Watson balances life on the field with life in a fraternity


Austin Yattoni

Illinois linebacker Tré Watson (33) tackles Michigan State running back Gerald Holmes (24) during the game against at Memorial Stadium on Saturday, November 5. The Illini won 31-27.

By Cole Henke , Staff writer

Making an impact on the football field was not going to be enough for Illinois linebacker Tre Watson. He wanted to make one off the field, as well.

Last spring, Watson began the process to join the Omega Psi Phi Fraternity, and during this semester, he was elected president.

“I was introduced to it by my dad,” Watson said. “It was something I felt that I wanted to include in my life and make an important decision to do that.”

Watson’s dad, Tim Watson, was a member of Omega Psi Phi at Howard University as well as a safety on the football team.

His dad has kept ties with his fraternity brothers over the years, and Tre said he has grown up surrounded by members of the fraternity.

Omega Psi Phi is one of the five chapters that makes up the University of Illinois Black Greek Council, but there was never a decision of which fraternity he wanted to join: it was always Omega Psi Phi.

Balancing his life in the fraternity with his life on the football field is not a simple task, but Watson said his dad is a great model to show how it can be done.

Tim was successful in college as a football player. He set the record at Howard for most blocked punts in school history and was drafted in the sixth round of the 1993 NFL draft. He stayed in the NFL until 1997.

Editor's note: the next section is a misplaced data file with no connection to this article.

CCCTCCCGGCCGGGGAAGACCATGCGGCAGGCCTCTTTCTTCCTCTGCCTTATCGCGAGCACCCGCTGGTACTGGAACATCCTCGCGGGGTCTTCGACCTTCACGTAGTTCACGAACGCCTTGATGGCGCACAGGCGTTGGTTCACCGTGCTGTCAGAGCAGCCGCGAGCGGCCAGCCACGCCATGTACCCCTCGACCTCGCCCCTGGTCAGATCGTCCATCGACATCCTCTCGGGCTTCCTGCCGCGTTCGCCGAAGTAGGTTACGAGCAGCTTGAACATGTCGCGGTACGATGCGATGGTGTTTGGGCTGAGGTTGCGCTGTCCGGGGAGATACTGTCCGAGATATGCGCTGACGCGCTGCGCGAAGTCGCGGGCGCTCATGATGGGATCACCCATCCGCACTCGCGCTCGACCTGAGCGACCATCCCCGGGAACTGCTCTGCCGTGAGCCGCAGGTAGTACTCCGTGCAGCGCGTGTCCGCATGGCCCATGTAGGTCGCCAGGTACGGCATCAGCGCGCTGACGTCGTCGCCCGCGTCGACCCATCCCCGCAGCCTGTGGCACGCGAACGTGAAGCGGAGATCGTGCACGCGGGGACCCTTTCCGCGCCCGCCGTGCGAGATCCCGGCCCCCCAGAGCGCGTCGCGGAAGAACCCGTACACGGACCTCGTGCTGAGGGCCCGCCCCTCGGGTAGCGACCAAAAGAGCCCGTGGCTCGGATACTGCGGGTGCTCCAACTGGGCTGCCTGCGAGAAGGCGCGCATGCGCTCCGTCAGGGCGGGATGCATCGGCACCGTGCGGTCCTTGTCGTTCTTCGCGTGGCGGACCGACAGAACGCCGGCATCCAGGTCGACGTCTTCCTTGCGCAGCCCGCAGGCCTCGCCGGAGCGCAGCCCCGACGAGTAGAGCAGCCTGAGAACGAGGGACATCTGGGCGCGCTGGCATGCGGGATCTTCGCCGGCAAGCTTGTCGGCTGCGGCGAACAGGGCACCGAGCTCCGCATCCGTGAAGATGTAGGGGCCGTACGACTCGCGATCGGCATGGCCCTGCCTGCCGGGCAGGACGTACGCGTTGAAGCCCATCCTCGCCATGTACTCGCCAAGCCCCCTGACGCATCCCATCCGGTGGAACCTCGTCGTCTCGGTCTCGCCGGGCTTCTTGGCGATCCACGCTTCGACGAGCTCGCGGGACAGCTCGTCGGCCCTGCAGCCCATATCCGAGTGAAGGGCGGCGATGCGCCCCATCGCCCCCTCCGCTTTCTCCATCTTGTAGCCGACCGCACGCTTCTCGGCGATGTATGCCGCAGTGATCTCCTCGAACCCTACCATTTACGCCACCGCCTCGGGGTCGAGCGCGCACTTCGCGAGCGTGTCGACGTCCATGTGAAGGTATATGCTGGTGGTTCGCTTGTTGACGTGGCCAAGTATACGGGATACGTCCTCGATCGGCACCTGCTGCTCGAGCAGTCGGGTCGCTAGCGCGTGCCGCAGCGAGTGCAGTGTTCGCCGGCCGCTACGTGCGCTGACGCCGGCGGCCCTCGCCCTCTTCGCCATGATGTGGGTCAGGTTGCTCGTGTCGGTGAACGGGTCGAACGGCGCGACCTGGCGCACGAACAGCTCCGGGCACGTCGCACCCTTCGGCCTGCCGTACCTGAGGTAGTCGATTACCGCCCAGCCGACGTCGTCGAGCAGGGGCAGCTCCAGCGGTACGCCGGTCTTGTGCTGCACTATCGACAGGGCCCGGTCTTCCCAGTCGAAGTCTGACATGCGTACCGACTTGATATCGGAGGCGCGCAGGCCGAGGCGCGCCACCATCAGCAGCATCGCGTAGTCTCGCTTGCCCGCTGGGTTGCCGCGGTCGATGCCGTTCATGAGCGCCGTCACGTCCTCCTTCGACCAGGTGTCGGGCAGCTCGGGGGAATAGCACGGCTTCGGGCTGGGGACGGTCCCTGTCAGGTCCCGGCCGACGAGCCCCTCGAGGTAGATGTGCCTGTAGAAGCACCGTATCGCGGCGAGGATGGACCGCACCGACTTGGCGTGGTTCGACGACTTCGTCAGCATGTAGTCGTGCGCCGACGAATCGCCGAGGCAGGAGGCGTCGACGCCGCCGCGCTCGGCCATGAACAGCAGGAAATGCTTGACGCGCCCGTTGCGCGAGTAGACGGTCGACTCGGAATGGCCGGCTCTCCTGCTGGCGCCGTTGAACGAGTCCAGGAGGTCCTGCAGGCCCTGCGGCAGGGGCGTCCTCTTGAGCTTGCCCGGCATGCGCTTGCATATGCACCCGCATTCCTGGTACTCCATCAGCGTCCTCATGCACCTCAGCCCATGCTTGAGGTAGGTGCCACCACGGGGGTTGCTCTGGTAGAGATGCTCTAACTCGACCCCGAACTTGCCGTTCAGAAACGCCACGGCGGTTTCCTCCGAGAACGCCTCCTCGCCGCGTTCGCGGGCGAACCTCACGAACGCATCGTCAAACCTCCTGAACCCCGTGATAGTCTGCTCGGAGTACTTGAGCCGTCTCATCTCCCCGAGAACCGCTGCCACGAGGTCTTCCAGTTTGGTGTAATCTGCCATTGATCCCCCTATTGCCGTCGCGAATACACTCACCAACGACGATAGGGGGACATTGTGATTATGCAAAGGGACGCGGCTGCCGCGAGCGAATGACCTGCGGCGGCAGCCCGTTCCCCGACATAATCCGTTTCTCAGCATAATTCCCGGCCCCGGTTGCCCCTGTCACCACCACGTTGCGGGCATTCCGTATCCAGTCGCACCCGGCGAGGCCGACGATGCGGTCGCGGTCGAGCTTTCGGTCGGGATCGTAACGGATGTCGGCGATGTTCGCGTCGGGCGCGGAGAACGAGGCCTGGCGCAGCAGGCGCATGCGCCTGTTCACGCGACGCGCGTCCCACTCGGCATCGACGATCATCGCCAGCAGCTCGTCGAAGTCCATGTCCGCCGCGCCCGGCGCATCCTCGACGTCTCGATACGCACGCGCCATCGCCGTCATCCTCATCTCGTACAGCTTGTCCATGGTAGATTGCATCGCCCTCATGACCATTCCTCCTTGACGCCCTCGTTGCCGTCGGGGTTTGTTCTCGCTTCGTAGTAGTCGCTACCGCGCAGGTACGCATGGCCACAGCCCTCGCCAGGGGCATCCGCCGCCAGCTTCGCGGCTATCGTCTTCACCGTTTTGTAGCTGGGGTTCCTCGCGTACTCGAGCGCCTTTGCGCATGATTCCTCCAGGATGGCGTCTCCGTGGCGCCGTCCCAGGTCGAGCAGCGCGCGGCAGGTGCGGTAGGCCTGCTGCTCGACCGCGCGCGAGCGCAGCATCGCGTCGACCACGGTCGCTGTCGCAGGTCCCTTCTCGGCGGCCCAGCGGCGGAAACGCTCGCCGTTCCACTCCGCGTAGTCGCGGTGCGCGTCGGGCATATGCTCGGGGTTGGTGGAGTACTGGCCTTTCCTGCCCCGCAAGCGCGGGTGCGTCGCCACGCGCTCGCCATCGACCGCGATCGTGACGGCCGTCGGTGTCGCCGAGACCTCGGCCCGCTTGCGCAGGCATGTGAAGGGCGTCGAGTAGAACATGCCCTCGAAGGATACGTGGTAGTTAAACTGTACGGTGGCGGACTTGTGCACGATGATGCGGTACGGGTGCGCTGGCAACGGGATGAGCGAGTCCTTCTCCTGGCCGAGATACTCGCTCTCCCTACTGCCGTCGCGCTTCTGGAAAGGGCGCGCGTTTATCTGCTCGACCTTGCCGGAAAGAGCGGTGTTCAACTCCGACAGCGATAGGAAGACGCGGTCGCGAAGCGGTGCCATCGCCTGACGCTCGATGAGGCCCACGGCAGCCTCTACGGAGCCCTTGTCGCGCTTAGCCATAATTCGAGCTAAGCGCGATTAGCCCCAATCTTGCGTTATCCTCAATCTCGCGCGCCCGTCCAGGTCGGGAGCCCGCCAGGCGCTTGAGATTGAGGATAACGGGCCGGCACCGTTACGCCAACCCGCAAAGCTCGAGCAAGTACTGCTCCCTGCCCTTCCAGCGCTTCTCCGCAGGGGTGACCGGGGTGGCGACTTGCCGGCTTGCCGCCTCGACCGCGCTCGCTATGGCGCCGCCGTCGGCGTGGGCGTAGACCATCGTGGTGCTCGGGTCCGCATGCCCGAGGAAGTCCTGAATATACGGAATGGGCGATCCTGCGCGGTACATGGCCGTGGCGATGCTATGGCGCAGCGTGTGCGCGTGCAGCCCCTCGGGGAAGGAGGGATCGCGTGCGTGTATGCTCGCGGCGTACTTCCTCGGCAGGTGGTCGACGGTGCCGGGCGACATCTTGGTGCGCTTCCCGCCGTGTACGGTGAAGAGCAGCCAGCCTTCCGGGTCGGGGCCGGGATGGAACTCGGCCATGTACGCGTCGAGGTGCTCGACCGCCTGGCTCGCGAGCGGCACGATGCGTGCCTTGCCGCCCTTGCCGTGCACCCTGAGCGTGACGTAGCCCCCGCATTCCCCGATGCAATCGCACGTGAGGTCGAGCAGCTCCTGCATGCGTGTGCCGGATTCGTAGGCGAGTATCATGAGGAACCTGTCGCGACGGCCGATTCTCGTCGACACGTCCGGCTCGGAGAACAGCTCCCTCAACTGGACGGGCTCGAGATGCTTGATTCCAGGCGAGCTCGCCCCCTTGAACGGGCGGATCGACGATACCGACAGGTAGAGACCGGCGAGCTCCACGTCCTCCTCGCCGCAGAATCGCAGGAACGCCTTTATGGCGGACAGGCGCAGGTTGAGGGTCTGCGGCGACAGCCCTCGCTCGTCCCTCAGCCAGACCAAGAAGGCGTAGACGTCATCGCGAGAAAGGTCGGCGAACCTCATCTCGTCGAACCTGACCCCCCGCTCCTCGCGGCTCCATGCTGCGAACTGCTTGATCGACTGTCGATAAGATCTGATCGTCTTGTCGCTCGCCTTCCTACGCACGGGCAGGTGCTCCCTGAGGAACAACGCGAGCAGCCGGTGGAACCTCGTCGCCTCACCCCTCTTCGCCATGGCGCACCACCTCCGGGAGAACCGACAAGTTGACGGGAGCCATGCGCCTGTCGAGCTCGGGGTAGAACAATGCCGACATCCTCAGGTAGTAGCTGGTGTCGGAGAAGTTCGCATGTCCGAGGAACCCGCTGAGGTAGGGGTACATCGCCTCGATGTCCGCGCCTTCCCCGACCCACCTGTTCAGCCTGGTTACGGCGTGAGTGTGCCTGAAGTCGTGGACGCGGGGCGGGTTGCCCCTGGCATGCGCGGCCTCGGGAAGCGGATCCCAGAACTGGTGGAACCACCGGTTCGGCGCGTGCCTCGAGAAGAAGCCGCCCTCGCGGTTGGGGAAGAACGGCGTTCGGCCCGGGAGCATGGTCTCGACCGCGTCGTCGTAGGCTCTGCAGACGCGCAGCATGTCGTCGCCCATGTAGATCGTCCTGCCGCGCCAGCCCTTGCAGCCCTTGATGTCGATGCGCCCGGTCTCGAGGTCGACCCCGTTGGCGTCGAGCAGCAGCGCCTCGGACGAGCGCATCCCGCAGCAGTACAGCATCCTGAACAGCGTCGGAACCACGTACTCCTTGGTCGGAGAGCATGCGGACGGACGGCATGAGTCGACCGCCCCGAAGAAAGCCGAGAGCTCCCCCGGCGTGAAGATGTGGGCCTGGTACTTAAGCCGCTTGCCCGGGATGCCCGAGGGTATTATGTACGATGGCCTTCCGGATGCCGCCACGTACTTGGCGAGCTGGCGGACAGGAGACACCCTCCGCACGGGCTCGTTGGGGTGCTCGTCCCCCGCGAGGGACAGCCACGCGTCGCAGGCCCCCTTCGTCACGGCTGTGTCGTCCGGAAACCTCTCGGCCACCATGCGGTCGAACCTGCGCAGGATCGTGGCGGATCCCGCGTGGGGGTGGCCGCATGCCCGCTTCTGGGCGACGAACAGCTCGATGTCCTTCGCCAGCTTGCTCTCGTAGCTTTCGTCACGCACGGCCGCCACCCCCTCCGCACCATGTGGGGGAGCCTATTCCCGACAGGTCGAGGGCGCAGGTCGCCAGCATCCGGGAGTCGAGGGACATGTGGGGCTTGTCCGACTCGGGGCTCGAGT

Watson is a redshirt sophomore, and this is his first semester for him truly balancing the responsibilities of being an in-season football player with those of a fraternity member.

But so far, Watson has shown no signs of struggling. Linebacker Hardy Nickerson has noticed big changes in Watson’s game over the season.

“He has been playing well all season since he has been in the lineup,” Nickerson said. “He is a guy we count on, and he is a guy who goes out there and steps up and makes plays. I love playing next to him, and it is just awesome to see a guy develop like this.”

After playing all 12 games for the Illini in his redshirt-freshman season, Watson was chosen as the Illini’s Defensive Newcomer of the Year. He made his first career start this season against Nebraska and set a new career high for tackles against Michigan State with 16, earning him Big Ten Defensive Player of the Week.

“He has been making improvements every week.” defensive end Dawuane Smoot said. “He just brings that tenacity. You saw him get a couple big hits. He just brings that hype and that down-hill mentality.”

Smoot said that Watson does most of his talking on the field with his play. As part of a defense loaded with upperclassmen, Watson does not have a vocal role out on defense.

Smoot said Watson will become more of an audible leader as he continues to play well and emerge as a leader.

“He is more of an action guy,” Smoot said. “He hasn’t had as many opportunities to be as vocal as he is going to be over the next few years as his role on the team grows. This is his first year getting a good amount of playing time, but I feel like hew will grow into a (vocal) player.”

Watson said Omega Psi Phi is based around the principles of manhood, scholarship, perseverance and uplift. He’s not the only player on the Illinois football team that works under these fundamental beliefs as a member of Omega Psi Phi: wide receiver Justin Hardee is in his fifth year at the University of Illinois working toward a master’s degree in Recreation, Sports and Tourism.

Watson made sure to speak to Hardee before he joined the fraternity.

“He came to me, and I led him in the right way.” Hardee said. “Now we are brothers in the same fraternity forever.”

Watson took part in the fraternity’s events. But he said his main focus has been football, and it is paying off.

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In the article titled, “Watson balances life on the field with life in a fraternity,” it said Watson is a member of Omega Phi Psi. He is actually a member of Omega Psi Phi. The Daily Illini regrets this error.